author = "Shah, {Sanket D.} and Narendra Dereddy and Tamekia Jones and Ramasubbareddy Dhanireddy and Ajay Talati",
year = "2016",
month = "7",
day = "1",
doi = "10.1016/j.jpeds.2016.03.056",
language = "English (US)",
volume = "174",
pages = "126--131.e1",
journal = "Journal of Pediatrics",
issn = "0022-3476",
publisher = "Mosby Inc.",

}

TY - JOUR

T1 - Early versus Delayed Human Milk Fortification in Very Low Birth Weight Infants-A Randomized Controlled Trial

AU - Shah, Sanket D.

AU - Dereddy, Narendra

AU - Jones, Tamekia

AU - Dhanireddy, Ramasubbareddy

AU - Talati, Ajay

PY - 2016/7/1

Y1 - 2016/7/1

N2 - Objective To compare the effect of initiating human milk fortification at 2 different feeding volumes on feeding intolerance and the time to reach full feeding volume. Study design Very low birth weight infants (n = 100) were prospectively randomized to early fortification (EF) (beginning at a feeding volume of 20 mL/kg/d) or delayed fortification (at a feeding volume of 100 mL/kg/d). We employed a standardized feeding protocol and parenteral nutrition guidelines for the nutritional management of all study infants. Results The median days to reach full feeding volumes were equivalent in the 2 groups (20 vs 20, P =.45). No significant difference was observed in the total number of episodes of feeding intolerance (58 vs 57). Two cases of necrotizing enterocolitis (Bell stage ≥2) and deaths occurred in each group. Median daily protein intake (g/kg/d) was higher in EF group in week 1 (3.3 [3.2, 3.5] vs 3.1 [2.9, 3.3], P <.001), week 2 (3.6 [3.5, 3.8] vs 3.2 [2.9, 3.4], P <.001), and week 3 (3.7 [3.4, 3.9] vs 3.5 [2.8, 3.8], P =.006). Cumulative protein intake (g/kg) in the first 4 weeks of life was higher in EF group (98.6 [93.8, 104] vs 89.6 [84.2, 96.4], P <.001). Conclusions Very early human milk fortification may improve early protein intake in very low birth weight infants without increasing frequencies of adverse events.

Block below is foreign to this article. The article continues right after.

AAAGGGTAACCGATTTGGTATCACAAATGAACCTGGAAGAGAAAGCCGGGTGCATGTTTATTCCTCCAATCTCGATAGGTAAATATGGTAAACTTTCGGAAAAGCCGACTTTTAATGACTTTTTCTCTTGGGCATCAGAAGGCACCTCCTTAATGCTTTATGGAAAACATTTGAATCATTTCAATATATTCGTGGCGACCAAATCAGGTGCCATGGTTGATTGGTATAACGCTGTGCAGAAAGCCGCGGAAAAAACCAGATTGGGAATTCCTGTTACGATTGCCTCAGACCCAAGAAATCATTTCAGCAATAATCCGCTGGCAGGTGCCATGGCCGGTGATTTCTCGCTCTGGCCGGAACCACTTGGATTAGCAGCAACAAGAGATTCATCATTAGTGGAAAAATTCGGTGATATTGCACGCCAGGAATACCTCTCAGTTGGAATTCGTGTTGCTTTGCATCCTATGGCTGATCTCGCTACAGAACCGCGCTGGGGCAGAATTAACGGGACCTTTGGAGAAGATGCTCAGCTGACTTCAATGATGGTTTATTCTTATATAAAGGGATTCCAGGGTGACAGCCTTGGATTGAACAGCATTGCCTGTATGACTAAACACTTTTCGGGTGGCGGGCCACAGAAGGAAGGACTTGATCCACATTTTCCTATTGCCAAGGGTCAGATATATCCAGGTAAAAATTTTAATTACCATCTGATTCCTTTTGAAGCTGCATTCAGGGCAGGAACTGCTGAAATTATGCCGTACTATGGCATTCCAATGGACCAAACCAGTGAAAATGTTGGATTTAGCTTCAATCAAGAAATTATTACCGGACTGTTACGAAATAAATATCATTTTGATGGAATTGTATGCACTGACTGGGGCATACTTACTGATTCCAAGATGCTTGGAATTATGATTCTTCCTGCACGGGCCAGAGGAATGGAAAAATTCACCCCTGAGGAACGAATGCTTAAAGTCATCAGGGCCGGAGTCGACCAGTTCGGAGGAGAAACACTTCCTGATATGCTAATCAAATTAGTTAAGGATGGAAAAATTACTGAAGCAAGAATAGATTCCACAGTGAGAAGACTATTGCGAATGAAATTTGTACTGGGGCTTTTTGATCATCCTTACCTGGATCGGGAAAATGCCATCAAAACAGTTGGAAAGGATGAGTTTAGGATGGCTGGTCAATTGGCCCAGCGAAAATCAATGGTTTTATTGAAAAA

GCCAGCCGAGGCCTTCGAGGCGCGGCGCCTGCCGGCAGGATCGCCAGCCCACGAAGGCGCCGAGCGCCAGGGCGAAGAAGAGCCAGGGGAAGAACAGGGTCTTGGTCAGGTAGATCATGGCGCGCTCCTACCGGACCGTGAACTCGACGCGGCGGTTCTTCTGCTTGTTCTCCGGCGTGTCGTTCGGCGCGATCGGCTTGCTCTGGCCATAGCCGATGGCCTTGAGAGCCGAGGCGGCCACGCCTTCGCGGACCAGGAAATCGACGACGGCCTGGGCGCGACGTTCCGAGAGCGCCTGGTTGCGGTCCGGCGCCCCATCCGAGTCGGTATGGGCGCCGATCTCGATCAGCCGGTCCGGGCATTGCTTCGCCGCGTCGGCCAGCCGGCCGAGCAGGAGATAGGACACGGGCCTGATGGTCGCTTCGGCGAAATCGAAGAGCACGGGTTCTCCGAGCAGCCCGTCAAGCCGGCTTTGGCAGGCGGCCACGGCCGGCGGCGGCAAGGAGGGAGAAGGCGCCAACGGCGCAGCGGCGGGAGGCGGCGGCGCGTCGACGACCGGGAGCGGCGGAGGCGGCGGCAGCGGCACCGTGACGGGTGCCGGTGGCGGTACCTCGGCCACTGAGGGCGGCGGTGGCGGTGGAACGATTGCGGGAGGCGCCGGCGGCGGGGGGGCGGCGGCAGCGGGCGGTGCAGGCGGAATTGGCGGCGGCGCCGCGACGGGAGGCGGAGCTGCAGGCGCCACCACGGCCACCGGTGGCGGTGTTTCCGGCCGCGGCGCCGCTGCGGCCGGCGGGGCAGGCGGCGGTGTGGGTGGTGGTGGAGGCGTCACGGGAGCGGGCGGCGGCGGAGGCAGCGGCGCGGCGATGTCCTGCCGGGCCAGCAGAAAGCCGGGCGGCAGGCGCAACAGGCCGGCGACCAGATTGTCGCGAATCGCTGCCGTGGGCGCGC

AB - Objective To compare the effect of initiating human milk fortification at 2 different feeding volumes on feeding intolerance and the time to reach full feeding volume. Study design Very low birth weight infants (n = 100) were prospectively randomized to early fortification (EF) (beginning at a feeding volume of 20 mL/kg/d) or delayed fortification (at a feeding volume of 100 mL/kg/d). We employed a standardized feeding protocol and parenteral nutrition guidelines for the nutritional management of all study infants. Results The median days to reach full feeding volumes were equivalent in the 2 groups (20 vs 20, P =.45). No significant difference was observed in the total number of episodes of feeding intolerance (58 vs 57). Two cases of necrotizing enterocolitis (Bell stage ≥2) and deaths occurred in each group. Median daily protein intake (g/kg/d) was higher in EF group in week 1 (3.3 [3.2, 3.5] vs 3.1 [2.9, 3.3], P <.001), week 2 (3.6 [3.5, 3.8] vs 3.2 [2.9, 3.4], P <.001), and week 3 (3.7 [3.4, 3.9] vs 3.5 [2.8, 3.8], P =.006). Cumulative protein intake (g/kg) in the first 4 weeks of life was higher in EF group (98.6 [93.8, 104] vs 89.6 [84.2, 96.4], P <.001). Conclusions Very early human milk fortification may improve early protein intake in very low birth weight infants without increasing frequencies of adverse events.

UR - http://www.scopus.com/inward/record.url?scp=84966600260&partnerID=8YFLogxK

UR - http://www.scopus.com/inward/citedby.url?scp=84966600260&partnerID=8YFLogxK

U2 - 10.1016/j.jpeds.2016.03.056

DO - 10.1016/j.jpeds.2016.03.056

M3 - Article

VL - 174

SP - 126-131.e1

JO - Journal of Pediatrics

JF - Journal of Pediatrics

SN - 0022-3476

ER -